This decision, taken on 13 February 2011, was one of the most important that the FFT has had to make since it was founded back in 1921. It was a choice which is directed resolutely towards the future, combining prestige, innovation and quality as well as an important environmental aspect whilst maintaining the unparalleled history which the stadium incorporates.
The new Roland-Garros, housed at its current location, will be inaugurated in 2016, but between the original stadium - featuring five courts spread over 3.25 hectares and built in 1928 for the four Musketeers of French tennis to defend their Davis Cup title - and the future home of clay, almost a century has passed, full of modernity, technology and ambition.
A Grand Slam at the heart of a capital city
The new stadium will fulfill three important criteria fort the FFT:
- having a centre court with a retractable roof to enable play to continue whatever the weather
- provide greater comfort and more space for both players and spectators
- have improved infrastructure
This significant renovation work will be spread over a number of years, and enable Roland-Garros to remain the only Grand Slam tournament held at the heart of a capital city.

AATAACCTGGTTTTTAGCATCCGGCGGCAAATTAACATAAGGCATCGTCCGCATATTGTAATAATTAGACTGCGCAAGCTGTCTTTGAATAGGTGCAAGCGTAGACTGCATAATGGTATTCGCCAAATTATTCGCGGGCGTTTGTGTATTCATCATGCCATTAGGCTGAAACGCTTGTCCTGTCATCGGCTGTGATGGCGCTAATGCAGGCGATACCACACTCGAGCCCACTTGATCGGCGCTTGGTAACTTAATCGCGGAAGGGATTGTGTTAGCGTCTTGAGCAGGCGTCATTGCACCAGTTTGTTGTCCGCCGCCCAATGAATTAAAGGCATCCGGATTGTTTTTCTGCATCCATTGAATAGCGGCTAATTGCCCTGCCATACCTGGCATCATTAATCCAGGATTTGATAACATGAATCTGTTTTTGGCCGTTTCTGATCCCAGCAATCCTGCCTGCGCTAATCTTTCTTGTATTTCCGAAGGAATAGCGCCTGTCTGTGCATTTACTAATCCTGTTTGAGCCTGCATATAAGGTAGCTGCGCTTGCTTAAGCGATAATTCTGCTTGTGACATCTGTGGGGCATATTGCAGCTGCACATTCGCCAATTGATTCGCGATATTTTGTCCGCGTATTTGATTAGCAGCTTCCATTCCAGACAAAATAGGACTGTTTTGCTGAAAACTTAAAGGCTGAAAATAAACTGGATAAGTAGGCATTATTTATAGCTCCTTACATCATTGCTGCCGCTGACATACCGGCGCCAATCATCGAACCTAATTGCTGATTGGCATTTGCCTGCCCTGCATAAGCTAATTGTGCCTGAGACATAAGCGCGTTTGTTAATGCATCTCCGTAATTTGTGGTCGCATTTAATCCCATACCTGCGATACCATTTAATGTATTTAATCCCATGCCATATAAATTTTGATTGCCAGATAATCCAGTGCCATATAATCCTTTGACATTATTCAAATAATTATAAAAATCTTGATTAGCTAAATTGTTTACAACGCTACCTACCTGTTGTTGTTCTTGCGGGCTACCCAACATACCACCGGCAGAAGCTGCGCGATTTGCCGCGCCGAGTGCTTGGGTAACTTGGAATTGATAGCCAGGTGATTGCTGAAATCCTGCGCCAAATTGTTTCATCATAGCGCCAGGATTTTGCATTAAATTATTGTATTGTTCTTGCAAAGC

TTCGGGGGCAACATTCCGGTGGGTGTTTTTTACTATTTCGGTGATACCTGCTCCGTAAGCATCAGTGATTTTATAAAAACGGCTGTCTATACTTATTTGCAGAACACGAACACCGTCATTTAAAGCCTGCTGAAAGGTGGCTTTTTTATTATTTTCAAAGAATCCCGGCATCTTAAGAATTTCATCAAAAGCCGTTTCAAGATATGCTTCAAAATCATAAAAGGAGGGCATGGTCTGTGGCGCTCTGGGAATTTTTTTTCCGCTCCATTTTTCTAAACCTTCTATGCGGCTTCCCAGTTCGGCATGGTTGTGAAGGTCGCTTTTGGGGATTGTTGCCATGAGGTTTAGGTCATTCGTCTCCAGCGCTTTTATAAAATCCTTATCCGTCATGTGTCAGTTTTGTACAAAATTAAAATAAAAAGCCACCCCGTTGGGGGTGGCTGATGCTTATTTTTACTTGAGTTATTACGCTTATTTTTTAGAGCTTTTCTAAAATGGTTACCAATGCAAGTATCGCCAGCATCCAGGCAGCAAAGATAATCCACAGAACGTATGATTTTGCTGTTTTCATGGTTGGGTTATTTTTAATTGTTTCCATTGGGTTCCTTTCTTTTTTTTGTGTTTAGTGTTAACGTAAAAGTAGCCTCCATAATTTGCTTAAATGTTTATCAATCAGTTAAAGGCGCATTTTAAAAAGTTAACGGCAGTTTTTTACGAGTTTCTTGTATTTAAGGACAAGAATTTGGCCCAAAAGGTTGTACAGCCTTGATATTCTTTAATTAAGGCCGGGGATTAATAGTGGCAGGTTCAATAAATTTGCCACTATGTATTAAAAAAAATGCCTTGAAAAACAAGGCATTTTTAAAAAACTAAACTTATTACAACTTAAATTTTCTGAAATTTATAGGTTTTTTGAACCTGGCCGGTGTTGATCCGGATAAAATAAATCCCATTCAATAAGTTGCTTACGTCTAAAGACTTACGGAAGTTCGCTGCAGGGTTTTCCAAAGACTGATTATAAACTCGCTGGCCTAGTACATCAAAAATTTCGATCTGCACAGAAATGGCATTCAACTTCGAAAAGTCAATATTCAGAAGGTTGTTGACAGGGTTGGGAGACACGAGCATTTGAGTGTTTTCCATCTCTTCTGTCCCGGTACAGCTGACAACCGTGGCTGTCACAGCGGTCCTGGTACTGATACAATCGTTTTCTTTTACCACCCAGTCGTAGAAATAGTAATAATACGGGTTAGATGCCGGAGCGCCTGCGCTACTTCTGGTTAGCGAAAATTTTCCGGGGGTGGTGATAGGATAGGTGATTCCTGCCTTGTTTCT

60% more acreage
Where now the tournament has 8.5 hectares at its disposal, the new stadium will cover some 12,8 hectares in "tournament" configuration - some 60% more acreage that can be exploited. The various activities which are part of the organization of the tournament and also those which are necessary to the federation's daily business will be based in the Auteuil area.
35 clay courts
The FFT will have a total of 35 clay courts available spread across the historic site (where there will be 18, including those in the Auteuil greenhouse garden), Jean-Bouin stadium (13) and annexe (4), as well as the brand new National Training Centre. This "federal academy", base at the Georges-Hébert stadium, will be perfectly adapted to the demands of top-level tennis.
During the tournament, the historic stadium will expand to include part of the Auteuil Greenhouses Garden and feature a new 5,000-seater court which spectators will be able to reach via a walk through the gardens. At the western edge of the complex, the stadium will also encompass the "Fond des Princes" facilities which are currently used by the City of Paris.
Court Philippe-Chatrier, a focal point
Philippe-Chatrier court, the historic centre court which has been home to plenty of chapters of French tennis history, is at the heart of the new project. It will be totally redesigned to become a focal point for everyone involved in the stadium, particularly the players and spectators, and one which meets all the modern standards of comfort. At the same time, it will be equipped with a retractable roof to enable play to continue in the event of rain and also for evening sessions to be programmed.
The decision to optimize the current site of the tournament will enable the French Tennis Federation to meet the sporting, financial, social and cultural challenges of the 21st century, and will see the fabulous history of Roland-Garros write many more chapters in the future.